Poisoned Pen Press, 2010
ISBN: 978-1-59508-806-2
Hardcover

There are some excellent South African novels.  Frederick Ramsay has a particular interest in Botswana, and this is the second novel in what appears to be a burgeoning series featuring an up-and-coming Inspector, Modise, and Ranger, Sanderson.  With the World Cup about to begin in South Africa, various unsavory sorts are spread all over the landscape and Botswana’s officials are up to their eyeballs trying to establish security for visiting dignitaries like a secret meeting between the U.S. Secretary of State and North Koreans, as well as Russian Mafia types seeking to move into the territory, especially a world class casino-hotel being buily by an American in the Chobe river.

To complicate matters, there are some environmental fanatics seeking to spread Orgonite, an ostensible source of energy, to the area, a couple of ne’er-do-wells seeking to cash in on a rare earth shipment, and some murders to occupy the protagonists, not to mention local bribery, smuggling and other side issues.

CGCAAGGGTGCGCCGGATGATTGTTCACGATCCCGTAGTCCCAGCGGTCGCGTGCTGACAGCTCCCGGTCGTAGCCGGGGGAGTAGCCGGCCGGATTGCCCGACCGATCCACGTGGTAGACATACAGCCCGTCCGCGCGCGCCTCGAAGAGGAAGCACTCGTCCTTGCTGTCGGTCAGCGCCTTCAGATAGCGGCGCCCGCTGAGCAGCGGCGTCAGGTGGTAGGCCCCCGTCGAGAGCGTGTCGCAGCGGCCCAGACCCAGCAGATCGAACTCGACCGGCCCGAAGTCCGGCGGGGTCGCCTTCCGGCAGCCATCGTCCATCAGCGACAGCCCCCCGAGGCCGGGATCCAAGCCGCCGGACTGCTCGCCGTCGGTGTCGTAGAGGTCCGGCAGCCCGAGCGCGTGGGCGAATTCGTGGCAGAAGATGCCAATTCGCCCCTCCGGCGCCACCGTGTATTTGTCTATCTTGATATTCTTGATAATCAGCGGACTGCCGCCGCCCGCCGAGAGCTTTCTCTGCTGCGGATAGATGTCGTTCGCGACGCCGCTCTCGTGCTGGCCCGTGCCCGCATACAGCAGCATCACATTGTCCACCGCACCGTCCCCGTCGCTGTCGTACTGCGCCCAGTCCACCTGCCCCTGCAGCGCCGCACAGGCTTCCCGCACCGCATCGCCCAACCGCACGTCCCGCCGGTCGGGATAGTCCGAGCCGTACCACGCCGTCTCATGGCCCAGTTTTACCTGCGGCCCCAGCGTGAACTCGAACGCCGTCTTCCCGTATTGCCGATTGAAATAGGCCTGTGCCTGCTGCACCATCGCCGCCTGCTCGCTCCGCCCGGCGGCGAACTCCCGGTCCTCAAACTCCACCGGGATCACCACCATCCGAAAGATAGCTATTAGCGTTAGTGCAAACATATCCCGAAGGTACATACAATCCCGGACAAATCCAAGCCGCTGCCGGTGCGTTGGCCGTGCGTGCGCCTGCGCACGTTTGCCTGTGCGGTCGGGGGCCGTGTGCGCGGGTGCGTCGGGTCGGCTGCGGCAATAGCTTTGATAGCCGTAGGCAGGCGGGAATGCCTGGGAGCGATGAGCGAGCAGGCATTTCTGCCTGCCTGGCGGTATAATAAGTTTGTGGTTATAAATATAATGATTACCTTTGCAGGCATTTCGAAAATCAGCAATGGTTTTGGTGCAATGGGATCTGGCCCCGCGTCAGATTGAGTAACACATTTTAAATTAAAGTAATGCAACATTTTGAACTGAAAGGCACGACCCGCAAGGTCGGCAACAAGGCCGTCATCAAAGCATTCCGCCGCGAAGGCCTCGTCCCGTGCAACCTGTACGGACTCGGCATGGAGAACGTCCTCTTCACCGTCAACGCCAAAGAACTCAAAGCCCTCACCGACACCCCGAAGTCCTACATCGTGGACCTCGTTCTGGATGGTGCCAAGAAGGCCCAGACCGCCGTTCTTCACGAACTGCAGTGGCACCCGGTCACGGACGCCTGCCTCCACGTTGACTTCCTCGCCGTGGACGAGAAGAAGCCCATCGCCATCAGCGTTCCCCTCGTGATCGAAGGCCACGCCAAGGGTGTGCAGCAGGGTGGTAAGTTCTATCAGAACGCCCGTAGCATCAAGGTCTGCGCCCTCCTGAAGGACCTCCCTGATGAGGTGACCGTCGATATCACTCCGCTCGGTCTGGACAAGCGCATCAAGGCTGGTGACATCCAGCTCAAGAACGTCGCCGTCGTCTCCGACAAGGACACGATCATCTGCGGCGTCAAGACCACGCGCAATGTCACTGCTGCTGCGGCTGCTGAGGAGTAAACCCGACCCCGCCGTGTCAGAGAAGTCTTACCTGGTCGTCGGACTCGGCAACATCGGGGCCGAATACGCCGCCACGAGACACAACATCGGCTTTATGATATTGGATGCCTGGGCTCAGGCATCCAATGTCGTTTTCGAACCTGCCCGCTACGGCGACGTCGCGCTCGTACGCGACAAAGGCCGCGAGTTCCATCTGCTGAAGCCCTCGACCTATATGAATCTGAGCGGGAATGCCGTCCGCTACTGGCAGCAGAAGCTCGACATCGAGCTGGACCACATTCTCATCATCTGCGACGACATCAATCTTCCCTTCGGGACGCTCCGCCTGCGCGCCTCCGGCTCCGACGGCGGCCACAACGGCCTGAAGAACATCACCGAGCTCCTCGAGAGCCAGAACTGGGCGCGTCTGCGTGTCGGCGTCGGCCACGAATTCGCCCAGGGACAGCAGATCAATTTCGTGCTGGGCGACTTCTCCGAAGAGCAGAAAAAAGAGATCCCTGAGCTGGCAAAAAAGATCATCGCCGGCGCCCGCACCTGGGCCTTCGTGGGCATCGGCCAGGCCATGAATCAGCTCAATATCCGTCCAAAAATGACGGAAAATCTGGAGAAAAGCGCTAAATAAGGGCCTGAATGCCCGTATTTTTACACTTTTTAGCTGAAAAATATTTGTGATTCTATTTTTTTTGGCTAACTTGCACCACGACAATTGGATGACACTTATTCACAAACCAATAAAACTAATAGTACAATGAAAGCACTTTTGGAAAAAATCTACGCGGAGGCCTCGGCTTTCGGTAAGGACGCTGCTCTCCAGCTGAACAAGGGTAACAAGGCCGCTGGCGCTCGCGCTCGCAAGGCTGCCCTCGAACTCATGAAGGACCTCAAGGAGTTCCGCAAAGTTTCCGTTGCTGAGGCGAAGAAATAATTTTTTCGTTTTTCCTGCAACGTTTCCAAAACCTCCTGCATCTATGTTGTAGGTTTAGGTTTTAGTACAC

This highly readable series reflects the author’s deep knowledge of the country, perhaps derived from his son who is an official there. Ramsay authored the popular Ike Schwartz mysteries, which this reviewer also thoroughly enjoyed [and hope he hasn’t forgotten the sheriff].

Recommended.

Reviewed by Ted Feit, March 2011.

Book Review: Death of the Mantis by Michael Stanley

Death of the Mantis: A Detective Kubu Mystery
Michael Stanley
Harper, September 2011
ISBN No. 978-0062000378
Trade Paperback